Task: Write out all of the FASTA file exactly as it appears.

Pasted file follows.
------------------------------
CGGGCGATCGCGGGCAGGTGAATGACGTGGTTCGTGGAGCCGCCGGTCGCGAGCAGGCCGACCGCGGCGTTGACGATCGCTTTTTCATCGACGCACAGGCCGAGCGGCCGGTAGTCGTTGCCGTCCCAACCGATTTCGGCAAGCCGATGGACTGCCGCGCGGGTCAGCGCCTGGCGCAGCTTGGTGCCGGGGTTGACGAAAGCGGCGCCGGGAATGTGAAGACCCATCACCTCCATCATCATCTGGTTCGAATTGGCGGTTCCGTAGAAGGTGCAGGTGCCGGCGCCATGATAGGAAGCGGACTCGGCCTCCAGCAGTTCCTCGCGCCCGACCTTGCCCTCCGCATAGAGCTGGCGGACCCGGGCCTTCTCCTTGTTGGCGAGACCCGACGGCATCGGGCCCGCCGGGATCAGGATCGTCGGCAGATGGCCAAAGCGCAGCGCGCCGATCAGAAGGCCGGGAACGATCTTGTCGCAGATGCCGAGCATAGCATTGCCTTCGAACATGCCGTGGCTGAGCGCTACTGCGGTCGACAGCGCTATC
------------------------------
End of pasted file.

CGGGCGATCGCGGGCAGGTGAATGACGTGGTTCGTGGAGCCGCCGGTCGCGAGCAGGCCGACCGCGGCGTTGACGATCGCTTTTTCATCGACGCACAGGCCGAGCGGCCGGTAGTCGTTGCCGTCCCAACCGATTTCGGCAAGCCGATGGACTGCCGCGCGGGTCAGCGCCTGGCGCAGCTTGGTGCCGGGGTTGACGAAAGCGGCGCCGGGAATGTGAAGACCCATCACCTCCATCATCATCTGGTTCGAATTGGCGGTTCCGTAGAAGGTGCAGGTGCCGGCGCCATGATAGGAAGCGGACTCGGCCTCCAGCAGTTCCTCGCGCCCGACCTTGCCCTCCGCATAGAGCTGGCGGACCCGGGCCTTCTCCTTGTTGGCGAGACCCGACGGCATCGGGCCCGCCGGGATCAGGATCGTCGGCAGATGGCCAAAGCGCAGCGCGCCGATCAGAAGGCCGGGAACGATCTTGTCGCAGATGCCGAGCATAGCATTGCCTTCGAACATGCCGTGGCTGAGCGCTACTGCGGTCGACAGCGCTATC